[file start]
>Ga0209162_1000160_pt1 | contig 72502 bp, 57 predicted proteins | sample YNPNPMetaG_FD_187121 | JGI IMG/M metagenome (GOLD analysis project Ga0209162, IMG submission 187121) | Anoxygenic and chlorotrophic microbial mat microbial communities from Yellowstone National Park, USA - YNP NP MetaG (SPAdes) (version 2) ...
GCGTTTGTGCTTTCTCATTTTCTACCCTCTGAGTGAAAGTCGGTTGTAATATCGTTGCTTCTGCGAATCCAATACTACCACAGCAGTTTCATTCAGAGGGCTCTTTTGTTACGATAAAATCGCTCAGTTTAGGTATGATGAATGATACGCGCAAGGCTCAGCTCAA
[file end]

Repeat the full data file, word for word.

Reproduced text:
>Ga0209162_1000160_pt1 | contig 72502 bp, 57 predicted proteins | sample YNPNPMetaG_FD_187121 | JGI IMG/M metagenome (GOLD analysis project Ga0209162, IMG submission 187121) | Anoxygenic and chlorotrophic microbial mat microbial communities from Yellowstone National Park, USA - YNP NP MetaG (SPAdes) (version 2) ...
GCGTTTGTGCTTTCTCATTTTCTACCCTCTGAGTGAAAGTCGGTTGTAATATCGTTGCTTCTGCGAATCCAATACTACCACAGCAGTTTCATTCAGAGGGCTCTTTTGTTACGATAAAATCGCTCAGTTTAGGTATGATGAATGATACGCGCAAGGCTCAGCTCAA